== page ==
Wednesday, March 21, 2018

swatch hack...

 Grabbed several cones and made a quick swatch!
Cast on 25-0-25 sts on the main bed. Put #21 needle on each side out of work – this will mark the centre 40 sts all the way up without having to hang yarn marks. Did a quick, hung hem. I am using T7, based on my vast (;-)) general knowledge – I know the gauge will be 29-30 stitches and 39-40 rows to 10 cm - and I want the narrow stripes to be about one inch, so, picking the colours randomly, knit 10 rows of each. This eliminates the need to make marking rows to keep track of the 60 rows to measure for the row gauge – just count off 6 stripes. All the yarns are Forsell Pure New 4 ply Wool, except the tweedy one which is my favourite here – it is an oldie, NLA of course, called Rutland Tweed (also by Forsell) and it will knit at the same gauge as the plain wools. I chose it because it has the little flecks of khaki, grey and black that I think will tie all these colours together.
My vision has khaki for the bottom edges and I see it as a circular hem, meaning that it looks like plain stockinette but it’s done on the double bed. Much quicker, no waste yarn, no rehanging stitches, just transfer up to the main bed at the end. I do have another reason for opting for the double bed technique – the front bands are going to be the automatic long stitch facings that I love and since you need the ribber for that, may as well get it going from the beginning.
I find that knitting up stripes like this gives a better perspective of how the colours blend and mix together and if there is a colour you don’t like, it’s easy to fold that stripe out of the swatch and put other colours side by side without having to reknit it all.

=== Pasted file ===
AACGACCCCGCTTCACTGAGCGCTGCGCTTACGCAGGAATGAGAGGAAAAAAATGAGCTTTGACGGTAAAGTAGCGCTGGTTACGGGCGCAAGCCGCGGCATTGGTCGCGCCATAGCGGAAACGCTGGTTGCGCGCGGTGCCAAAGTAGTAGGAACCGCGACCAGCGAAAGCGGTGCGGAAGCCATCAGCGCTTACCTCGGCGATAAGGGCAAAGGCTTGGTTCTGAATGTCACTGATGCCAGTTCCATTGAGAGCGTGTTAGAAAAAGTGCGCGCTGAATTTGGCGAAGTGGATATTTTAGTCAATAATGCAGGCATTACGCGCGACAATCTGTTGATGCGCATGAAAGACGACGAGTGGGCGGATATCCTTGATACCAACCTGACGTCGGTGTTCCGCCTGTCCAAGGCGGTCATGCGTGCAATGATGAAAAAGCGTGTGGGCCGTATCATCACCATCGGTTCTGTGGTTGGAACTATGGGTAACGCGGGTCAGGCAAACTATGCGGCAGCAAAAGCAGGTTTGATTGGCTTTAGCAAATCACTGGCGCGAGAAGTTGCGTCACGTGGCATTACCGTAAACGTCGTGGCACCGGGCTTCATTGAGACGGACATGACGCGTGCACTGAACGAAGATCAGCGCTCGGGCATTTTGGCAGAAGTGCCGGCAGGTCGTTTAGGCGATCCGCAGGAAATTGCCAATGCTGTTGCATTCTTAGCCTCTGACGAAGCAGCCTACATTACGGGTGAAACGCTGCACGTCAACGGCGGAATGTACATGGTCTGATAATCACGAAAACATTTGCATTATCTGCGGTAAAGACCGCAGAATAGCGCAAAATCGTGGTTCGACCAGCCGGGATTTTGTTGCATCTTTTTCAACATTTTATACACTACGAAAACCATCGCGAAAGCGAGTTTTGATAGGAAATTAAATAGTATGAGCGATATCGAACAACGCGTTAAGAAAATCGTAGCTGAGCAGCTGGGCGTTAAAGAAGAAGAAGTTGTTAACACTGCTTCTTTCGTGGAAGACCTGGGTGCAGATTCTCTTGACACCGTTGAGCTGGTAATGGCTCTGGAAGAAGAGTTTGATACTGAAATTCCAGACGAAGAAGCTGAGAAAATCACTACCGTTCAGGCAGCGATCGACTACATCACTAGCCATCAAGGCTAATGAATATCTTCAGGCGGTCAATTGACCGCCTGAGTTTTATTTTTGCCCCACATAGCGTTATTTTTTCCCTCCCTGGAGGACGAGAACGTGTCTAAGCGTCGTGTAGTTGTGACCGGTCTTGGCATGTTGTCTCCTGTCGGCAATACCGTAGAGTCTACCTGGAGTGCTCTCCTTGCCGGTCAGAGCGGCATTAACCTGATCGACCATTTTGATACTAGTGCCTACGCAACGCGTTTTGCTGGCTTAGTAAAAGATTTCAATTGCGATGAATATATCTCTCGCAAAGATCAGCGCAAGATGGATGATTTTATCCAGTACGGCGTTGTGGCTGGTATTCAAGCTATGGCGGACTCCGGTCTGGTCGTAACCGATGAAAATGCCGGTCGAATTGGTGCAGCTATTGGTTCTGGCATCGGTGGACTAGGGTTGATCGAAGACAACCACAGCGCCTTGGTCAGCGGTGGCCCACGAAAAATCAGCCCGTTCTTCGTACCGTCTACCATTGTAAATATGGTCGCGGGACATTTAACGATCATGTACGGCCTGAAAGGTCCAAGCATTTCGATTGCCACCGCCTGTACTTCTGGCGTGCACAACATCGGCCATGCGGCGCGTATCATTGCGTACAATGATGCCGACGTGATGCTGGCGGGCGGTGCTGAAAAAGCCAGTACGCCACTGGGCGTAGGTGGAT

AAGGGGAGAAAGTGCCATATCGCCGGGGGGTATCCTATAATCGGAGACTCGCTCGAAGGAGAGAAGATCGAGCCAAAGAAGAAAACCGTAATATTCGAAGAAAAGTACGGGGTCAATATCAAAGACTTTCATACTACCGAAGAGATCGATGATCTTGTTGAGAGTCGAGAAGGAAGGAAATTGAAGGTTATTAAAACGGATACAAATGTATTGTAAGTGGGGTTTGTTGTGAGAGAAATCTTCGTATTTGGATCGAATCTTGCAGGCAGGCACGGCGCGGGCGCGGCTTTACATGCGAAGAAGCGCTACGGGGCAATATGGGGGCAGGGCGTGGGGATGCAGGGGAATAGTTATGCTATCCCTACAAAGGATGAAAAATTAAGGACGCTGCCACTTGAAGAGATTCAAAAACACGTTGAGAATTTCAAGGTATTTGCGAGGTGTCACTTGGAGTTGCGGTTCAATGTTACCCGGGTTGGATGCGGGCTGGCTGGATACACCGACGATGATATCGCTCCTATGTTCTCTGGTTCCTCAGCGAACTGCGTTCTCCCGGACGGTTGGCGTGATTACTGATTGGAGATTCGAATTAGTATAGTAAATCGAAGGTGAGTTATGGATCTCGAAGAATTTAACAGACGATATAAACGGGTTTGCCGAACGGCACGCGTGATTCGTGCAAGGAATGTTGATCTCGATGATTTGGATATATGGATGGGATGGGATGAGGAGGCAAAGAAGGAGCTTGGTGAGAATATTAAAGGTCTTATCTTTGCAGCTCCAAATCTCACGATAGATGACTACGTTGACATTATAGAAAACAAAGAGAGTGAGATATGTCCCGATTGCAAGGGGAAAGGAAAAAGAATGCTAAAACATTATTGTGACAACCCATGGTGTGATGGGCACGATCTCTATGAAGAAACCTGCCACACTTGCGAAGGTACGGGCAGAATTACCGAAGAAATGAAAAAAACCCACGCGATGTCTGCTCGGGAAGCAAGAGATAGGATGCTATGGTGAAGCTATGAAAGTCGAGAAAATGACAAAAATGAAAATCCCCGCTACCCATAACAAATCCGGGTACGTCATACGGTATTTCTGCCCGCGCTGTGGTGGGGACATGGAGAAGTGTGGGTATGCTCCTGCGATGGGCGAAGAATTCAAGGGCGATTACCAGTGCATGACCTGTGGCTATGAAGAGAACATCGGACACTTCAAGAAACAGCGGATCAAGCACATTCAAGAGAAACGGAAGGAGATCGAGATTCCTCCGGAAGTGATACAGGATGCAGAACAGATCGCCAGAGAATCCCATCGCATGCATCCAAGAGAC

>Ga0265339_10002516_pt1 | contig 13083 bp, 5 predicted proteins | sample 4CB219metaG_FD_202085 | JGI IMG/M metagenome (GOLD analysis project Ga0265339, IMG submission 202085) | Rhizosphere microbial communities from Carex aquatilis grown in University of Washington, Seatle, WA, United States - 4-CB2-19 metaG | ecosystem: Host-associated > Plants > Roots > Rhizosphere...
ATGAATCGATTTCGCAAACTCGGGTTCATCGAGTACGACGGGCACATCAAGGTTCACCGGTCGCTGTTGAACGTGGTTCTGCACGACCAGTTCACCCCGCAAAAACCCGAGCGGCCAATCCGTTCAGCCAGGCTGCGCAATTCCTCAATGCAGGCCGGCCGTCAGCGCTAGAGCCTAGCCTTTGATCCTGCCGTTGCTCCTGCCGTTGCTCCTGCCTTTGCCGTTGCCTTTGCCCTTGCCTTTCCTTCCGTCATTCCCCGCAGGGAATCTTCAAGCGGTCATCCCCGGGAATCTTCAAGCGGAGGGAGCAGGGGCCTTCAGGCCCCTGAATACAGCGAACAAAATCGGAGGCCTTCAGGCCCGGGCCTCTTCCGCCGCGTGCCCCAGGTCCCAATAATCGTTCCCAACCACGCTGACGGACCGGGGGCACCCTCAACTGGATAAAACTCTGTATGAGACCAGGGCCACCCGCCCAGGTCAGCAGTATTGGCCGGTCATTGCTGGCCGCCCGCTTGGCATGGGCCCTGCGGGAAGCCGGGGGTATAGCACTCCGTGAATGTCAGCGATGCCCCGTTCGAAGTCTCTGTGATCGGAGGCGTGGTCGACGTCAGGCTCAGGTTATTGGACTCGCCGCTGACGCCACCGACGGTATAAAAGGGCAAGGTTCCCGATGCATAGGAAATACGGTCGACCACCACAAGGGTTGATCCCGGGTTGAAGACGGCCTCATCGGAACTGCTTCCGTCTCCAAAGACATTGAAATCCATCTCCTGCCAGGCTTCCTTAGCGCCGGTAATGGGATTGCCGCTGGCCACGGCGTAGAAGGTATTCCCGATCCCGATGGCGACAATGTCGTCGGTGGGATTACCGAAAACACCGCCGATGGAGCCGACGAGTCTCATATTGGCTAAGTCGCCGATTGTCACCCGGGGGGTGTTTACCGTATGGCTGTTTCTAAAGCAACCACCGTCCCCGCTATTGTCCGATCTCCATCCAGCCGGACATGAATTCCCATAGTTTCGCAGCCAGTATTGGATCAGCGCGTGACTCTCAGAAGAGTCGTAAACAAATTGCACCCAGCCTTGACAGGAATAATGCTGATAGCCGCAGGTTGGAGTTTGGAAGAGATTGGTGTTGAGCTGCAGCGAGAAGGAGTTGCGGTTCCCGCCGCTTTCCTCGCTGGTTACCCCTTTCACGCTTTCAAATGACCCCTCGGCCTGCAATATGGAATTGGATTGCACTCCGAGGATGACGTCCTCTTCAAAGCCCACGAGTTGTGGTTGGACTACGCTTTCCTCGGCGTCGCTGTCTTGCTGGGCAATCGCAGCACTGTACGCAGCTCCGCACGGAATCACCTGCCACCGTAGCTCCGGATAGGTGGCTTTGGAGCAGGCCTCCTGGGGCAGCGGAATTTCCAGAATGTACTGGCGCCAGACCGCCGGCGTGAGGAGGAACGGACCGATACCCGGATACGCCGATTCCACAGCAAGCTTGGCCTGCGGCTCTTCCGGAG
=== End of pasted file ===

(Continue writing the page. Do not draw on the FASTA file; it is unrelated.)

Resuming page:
I got so excited, couldn’t resist jumping right in. You know it, I made the Sleeves while I mull over what I want on the Back. I looked up an old bell-sleeve pattern (KW# 35, Made to Fade) that I knew would serve (not too big or exaggerated) and put that sleeve schematic in my KR11.
The circular hem is beautiful and so easy! I wanted one stripe of the tweed on the narrowest part of the sleeve and here’s the thing – I always like the purl side of this tweed better – the little blobby spots show up more, and I thought, why not? Never one to shy away from an RTR or two, I took it off, turned it, knit the tweed, turned it back and finished off with the olive. It's adds another dimension and I like the added detail of the little dotted line from the first RTR. This may come back to bite me as the fronts will have the long stitch facing but I’ll deal with that tomorrow!

Tuesday, March 20, 2018


I paged through the episode, hunting for shots of Wendy’s sweater coat. I’m not sure what attracted me - the stripes (rather random, not matching), the colours (olive, grey, khaki, black, I thought), the shape (belted in back, long-ish, bell-sleeved, open front and is that a sailor collar?), the fact I was sure there was a ribbed, long stitch facing on the fronts or, the pockets (block, patches)? I may never know but I spent the weekend thinking of it and then today,  punched ‘laura linney ozark sweater coat’ in Google and got a ton of stuff. Wading through all the images – there were pages and pages of stuff - I finally found this!